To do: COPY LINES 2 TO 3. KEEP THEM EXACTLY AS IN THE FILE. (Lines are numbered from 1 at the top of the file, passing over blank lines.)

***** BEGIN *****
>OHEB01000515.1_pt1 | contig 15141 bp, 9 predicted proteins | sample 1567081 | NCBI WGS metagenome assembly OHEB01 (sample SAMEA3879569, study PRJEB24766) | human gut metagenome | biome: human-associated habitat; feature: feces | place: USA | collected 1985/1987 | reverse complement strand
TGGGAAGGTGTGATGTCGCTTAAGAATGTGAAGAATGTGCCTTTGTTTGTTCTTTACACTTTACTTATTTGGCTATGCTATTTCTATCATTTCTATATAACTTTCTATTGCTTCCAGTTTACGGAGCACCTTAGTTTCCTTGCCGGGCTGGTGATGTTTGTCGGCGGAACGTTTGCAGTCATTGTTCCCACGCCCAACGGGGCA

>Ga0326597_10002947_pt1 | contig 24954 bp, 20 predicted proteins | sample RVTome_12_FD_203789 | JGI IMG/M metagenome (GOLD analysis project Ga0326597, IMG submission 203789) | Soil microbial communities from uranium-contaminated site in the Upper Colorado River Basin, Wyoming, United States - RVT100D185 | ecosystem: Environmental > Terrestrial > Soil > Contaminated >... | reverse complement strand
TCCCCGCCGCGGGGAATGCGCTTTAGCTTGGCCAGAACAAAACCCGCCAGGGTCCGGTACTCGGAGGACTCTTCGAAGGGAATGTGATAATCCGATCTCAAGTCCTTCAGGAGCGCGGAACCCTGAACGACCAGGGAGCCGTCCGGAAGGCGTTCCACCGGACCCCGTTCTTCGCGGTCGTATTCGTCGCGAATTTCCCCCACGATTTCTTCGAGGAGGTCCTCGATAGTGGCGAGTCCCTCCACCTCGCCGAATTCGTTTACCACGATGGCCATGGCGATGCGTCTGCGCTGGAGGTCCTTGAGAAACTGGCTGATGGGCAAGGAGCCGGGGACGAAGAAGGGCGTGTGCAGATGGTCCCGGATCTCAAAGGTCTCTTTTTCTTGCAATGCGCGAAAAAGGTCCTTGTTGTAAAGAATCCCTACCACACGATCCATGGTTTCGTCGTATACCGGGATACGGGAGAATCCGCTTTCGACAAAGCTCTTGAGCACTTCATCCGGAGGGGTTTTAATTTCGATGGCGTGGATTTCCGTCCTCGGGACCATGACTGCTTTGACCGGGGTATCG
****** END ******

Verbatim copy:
TGGGAAGGTGTGATGTCGCTTAAGAATGTGAAGAATGTGCCTTTGTTTGTTCTTTACACTTTACTTATTTGGCTATGCTATTTCTATCATTTCTATATAACTTTCTATTGCTTCCAGTTTACGGAGCACCTTAGTTTCCTTGCCGGGCTGGTGATGTTTGTCGGCGGAACGTTTGCAGTCATTGTTCCCACGCCCAACGGGGCA

>Ga0326597_10002947_pt1 | contig 24954 bp, 20 predicted proteins | sample RVTome_12_FD_203789 | JGI IMG/M metagenome (GOLD analysis project Ga0326597, IMG submission 203789) | Soil microbial communities from uranium-contaminated site in the Upper Colorado River Basin, Wyoming, United States - RVT100D185 | ecosystem: Environmental > Terrestrial > Soil > Contaminated >... | reverse complement strand